During the next year, sometime in early 1968, as DSSD finished the program, we started inputting Bills of Material’s into the system and I eventually trained the troops at Burgmaster  and kept the company management in the loop.  Because at the time, hard drives, floppy disks, terminals and keyboards hadn’t come into being yet, the entire program was created with decks of tab cards, thousands of them. The output was a series of reports like Bills of material, Where used, Inventory, Work in Process and Shop/Assembly scheduling.

    I can’t remember, but I think there were 2000 tab cards per box and the program had about forty or fifty boxes. I think each card was a line of code.

    During the design phase I made all the fields (i.e. Sales order, Assembly Number, Part number, Next Assembly Number etc.) a generic size instead of customizing them to Burgmaster specifications.  This allowed me to duplicate the deck and “voila,” I had my own MRP system to market. I didn’t think I had done anything unethical because filed sizes don’t cost anymore in programming costs.

    Once the program was tested we started the implementation process which is actually much more difficult than the programming. Manual systems and procedures have to be set in cement and attitudes must be changed.

    It was during the months of implementation I got to know a man who had been the first man Mr. Burg the founder, had hired twenty or so years before. Because he was such a trusted employee this man became the biggest obstacle in the implementation of the new computerized manufacturing control system and we did not get along at all. On the surface he was all for the new way, but deep down he hated it.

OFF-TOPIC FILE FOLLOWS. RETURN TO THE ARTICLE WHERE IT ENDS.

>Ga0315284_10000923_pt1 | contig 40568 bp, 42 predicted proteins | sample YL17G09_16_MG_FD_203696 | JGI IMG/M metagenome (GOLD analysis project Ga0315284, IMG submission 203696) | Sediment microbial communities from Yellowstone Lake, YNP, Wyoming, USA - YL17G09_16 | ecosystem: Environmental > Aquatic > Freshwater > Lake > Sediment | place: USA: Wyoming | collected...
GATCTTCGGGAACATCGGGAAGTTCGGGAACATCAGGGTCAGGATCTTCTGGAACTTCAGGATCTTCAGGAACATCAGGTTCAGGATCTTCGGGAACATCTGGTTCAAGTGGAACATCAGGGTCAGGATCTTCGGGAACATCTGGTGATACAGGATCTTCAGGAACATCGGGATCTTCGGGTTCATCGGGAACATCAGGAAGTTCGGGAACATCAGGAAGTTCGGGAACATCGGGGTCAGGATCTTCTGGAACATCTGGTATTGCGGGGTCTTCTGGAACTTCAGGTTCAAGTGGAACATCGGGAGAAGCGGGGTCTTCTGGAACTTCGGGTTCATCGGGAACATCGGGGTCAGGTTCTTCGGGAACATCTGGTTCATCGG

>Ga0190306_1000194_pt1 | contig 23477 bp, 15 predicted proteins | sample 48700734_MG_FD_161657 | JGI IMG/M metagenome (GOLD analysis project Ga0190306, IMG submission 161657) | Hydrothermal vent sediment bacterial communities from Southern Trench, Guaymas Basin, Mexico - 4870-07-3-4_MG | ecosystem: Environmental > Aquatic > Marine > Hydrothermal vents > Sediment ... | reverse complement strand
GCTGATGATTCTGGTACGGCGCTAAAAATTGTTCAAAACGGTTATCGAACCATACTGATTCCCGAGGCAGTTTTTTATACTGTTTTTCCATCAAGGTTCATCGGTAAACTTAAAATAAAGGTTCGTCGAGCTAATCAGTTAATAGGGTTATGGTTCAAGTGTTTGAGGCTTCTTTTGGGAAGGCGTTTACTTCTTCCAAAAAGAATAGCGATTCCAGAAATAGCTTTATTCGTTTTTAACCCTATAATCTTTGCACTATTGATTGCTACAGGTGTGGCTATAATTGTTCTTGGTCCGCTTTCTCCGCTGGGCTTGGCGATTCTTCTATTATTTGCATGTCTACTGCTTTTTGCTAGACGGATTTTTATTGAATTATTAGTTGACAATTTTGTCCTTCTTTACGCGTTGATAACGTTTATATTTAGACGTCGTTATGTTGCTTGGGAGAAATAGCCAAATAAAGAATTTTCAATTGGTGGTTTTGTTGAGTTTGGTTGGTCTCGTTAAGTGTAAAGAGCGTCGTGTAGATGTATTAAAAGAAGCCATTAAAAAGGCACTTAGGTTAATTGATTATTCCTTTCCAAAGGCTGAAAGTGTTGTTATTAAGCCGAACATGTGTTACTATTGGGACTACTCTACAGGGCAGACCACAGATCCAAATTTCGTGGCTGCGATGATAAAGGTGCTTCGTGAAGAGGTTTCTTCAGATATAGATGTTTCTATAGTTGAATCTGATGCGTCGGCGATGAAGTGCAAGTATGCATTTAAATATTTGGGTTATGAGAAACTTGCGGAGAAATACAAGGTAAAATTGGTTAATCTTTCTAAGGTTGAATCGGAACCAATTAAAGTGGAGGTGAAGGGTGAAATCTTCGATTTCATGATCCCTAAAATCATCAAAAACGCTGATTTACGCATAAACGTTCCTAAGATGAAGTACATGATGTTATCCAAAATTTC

It all came to a head one day in Mr. Burg’s office. This guy was losing the battle and in a last ditch attempt he was accusing me of ruining everything. In a meeting in Mr. Burg’s office, while yelling his frustration, he actually started crying as he pointed at me as the cause of all the problems in the universe. “You want to know the problem Mr. Burg?  It’s him and his damn computer.  I know what to do, I don’t need a computer to tell me what to do…”

    It was a horrible thing to witness a man crying.

    That man inspired me to write about him, almost twenty years later when I became  the publisher of a magazine dedicated to the implementation of MRP systems. This is what I wrote in 1987. I called him Joe.

     Dedication to Joe

    “Over the years, I’ve invented an imaginary character called “Joe.” At least one “Joe,”– an individual with the same attitudes as our imaginary character—has existed in every one of the many companies I’ve worked with. With luck, your company only has one “Joe.”

    You don’t have to be a consultant long before you meet a “Joe.”  When you first work with a “Joe,” you may not realize what he really represents.

    Who is “Joe”?

    “Joe” embodies everything you think you couldn’t do without. He’s the one you think is the best; he’s the handiest employee to have around when you need something done right away. Typically, he’s been around the longest, and he knows all the products like the back of his hand. He knows how to get things done despite the system, and you always can count on him to solve any problem that pops up.

    “Joe” thrives on solving problems and dealing with crises.  In fact, if there were no problems, he’d probably self-destruct.

    It is given “Joe” can solve problems that pop up, but how is he at finding and eliminating the causes of the problems? He’s not an organized individual and lacks the “Intellectual Curiosity & Intuitive Research” a good business analyst brings to the table. He still remembers when the company was a lot smaller, when miracles were created daily, and the constant theme was for everyone to chip in and get the job done. “Joe” just loves “the good ole’ days.”